- All MM patients who are to receive neurotoxic drugs should be clinically assessed for signs and symptoms of PN before treatment is initiated—especially those with baseline neuropathy—and throughout therapy.
- Regular monitoring is also important post-transplant in patients who previously had PN. In a small number of these patients, symptoms can worsen even several months after transplant.
- A neurologist can determine if the PN is treatment-emergent or myeloma-related by administering an electromyogram (EMG).
- A neurologist can discern motor neuropathy from myopathy (muscle breakdown), which is mostly steroid-induced in MM patients.
TREATMENT OF PN
- Interventions effective against one type of neuropathy may not be effective against another due to the different mechanisms and types of neuropathy: sensory, motor, or sensorimotor.
- A neurologist may start and monitor treatment of PN using an anti-epileptic or antidepressant (gabapentin, pregabalin, amitriptyline, duloxetine) medication. (Most available meds are effective in only 25-50% of patients.)
- A study evaluating acupuncture for the alleviation of chemotherapy-induced PN in MM patients is underway (NCT00891618).
- Double-blind, placebo-controlled studies have suggested promising results with the topical combination of baclofen, amitriptyline, and ketamine in chemotherapy-induced PN.
- Alpha lipoic acid (ALA) is approved in the European Union for diabetic neuropathy and has been shown to be effective against chemotherapy-related polyneuropathy in various cancers other than MM. Preliminary in vitro data suggest that ALA may reduce the anti-myeloma activity of bortezomib, but appropriate timing of ALA can prevent this inhibitory effect.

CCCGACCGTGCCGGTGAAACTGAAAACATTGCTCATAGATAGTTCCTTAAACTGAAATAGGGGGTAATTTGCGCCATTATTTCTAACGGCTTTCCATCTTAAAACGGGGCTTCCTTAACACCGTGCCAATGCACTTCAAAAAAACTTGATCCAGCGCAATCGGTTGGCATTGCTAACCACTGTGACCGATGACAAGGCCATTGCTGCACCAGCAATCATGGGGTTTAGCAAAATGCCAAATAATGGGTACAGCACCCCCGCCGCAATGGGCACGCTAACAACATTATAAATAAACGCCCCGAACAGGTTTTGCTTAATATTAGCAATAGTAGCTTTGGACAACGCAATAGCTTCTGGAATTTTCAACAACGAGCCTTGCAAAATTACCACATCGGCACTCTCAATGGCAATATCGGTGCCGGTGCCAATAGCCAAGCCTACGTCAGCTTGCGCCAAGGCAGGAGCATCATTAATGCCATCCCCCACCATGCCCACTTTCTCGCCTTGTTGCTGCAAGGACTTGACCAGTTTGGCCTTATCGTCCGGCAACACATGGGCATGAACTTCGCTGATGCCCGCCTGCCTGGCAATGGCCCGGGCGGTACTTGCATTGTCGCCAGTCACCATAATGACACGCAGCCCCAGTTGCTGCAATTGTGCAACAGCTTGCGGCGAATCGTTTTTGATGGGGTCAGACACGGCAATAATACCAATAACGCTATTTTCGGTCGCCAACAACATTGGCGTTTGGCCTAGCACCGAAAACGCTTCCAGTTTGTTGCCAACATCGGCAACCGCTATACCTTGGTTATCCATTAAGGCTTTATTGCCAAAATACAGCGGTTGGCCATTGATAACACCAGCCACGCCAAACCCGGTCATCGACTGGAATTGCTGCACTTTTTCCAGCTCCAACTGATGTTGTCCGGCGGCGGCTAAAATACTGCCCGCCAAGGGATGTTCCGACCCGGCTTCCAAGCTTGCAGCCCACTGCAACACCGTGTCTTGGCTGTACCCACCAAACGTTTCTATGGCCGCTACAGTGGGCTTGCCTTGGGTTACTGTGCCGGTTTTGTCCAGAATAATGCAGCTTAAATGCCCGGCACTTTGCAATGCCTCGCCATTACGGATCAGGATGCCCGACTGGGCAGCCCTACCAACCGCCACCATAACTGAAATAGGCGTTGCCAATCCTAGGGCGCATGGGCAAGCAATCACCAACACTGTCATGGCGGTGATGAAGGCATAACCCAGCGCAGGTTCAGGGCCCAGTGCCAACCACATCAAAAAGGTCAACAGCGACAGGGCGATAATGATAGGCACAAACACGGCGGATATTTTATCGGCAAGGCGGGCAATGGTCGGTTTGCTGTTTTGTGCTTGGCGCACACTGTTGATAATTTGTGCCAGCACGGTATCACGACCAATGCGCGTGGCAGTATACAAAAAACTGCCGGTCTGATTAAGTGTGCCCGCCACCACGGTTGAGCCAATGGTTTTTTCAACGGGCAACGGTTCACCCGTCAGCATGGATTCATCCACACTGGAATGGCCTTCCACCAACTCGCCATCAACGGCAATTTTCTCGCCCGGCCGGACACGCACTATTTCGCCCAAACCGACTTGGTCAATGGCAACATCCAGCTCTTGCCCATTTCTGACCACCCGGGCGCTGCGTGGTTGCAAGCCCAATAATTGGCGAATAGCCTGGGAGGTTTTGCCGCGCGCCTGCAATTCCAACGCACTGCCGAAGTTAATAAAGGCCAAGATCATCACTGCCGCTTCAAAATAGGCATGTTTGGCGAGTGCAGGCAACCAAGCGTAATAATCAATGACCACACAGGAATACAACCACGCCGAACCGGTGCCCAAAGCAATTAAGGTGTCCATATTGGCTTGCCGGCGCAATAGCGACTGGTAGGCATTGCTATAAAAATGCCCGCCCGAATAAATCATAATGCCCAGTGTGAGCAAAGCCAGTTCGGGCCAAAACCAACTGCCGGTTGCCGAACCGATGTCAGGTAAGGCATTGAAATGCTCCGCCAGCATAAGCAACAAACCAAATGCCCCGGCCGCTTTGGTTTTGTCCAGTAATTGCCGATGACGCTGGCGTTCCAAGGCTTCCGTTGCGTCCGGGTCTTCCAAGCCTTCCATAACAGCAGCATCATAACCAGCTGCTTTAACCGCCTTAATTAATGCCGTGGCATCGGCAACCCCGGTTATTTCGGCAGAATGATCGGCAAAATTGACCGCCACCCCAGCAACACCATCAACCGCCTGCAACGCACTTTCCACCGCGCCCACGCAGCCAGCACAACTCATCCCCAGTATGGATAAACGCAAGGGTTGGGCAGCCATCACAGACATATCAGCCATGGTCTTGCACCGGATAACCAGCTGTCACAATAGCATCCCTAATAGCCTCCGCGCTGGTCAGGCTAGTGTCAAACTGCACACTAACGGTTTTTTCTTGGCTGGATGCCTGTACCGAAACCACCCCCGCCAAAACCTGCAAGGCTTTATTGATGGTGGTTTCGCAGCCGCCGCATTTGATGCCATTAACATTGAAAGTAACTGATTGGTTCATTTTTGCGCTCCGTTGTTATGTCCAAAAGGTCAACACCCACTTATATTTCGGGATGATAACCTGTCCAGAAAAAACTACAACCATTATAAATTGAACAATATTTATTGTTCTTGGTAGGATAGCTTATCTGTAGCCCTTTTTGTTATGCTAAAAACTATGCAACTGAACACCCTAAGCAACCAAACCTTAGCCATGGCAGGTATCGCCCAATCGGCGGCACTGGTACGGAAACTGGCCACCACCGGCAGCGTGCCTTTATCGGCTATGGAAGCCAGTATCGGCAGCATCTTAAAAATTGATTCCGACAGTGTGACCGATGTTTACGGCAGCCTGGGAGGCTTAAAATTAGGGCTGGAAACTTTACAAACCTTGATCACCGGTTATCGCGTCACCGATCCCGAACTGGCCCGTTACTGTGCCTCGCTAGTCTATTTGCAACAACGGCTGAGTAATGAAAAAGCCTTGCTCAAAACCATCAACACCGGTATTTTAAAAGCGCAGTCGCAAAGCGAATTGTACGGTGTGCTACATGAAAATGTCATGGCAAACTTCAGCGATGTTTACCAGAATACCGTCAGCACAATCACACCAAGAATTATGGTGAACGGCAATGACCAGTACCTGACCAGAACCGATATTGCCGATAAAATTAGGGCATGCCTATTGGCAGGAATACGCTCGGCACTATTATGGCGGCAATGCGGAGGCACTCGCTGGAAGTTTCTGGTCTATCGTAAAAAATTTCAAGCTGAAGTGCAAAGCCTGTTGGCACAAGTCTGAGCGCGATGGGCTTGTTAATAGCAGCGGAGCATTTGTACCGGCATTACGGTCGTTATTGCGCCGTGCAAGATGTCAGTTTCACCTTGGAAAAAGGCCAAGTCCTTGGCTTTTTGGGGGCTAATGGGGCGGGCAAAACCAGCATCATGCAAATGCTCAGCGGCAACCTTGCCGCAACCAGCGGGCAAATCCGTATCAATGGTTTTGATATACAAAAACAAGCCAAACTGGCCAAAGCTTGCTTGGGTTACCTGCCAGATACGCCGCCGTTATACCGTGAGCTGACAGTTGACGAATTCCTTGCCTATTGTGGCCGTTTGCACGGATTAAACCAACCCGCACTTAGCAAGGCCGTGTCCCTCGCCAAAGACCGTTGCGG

- Neuro-rehabilitation through physical and occupational therapy can be considered for prospective evaluation in patients developing treatment-induced PN.
- The following table lists potential supplemental interventions and their suggested doses, as currently used at the Dana-Farber Cancer Institute. There is a need for prospective evaluation of the effects of these agents in prevention and treatment of PN specifically associated with each MM therapy.
|Multi-B complex vitamins||Approximately 50 mg/day with B1, B6, B12, folic acid, and other B vitamins, not to exceed 100 mg/day. Folic acid 1 mg/day|
|Vitamin E||400 IU/day|
|Vitamin D||400-800 IU/day|
|Magnesium||250 mg twice-daily (over-the-counter) with frequency dependent on serum magnesium|
|Potassium||As provided by treating physician or increased intake of foods rich in potassium such as bananas, oranges, potatoes|
|Tonic water||1 glass in the evening and any time cramping occurs|
|Acetyl L-carnitine||500 mg twice-daily with food; can take up to 2000 mg/day|
|Alpha lipoic acid||300-1000 mg daily with food|
|Glutamine||1 g up to three times daily with food|
- Supplements should be taken with food unless otherwise indicated.
- It is currently advised that patients do not take supplements on days of bortezomib infusion.
- All supplements must be discussed with, and approved by, the treating physicians concerned.
- The effectiveness of the above supplements is not proven in prospective studies.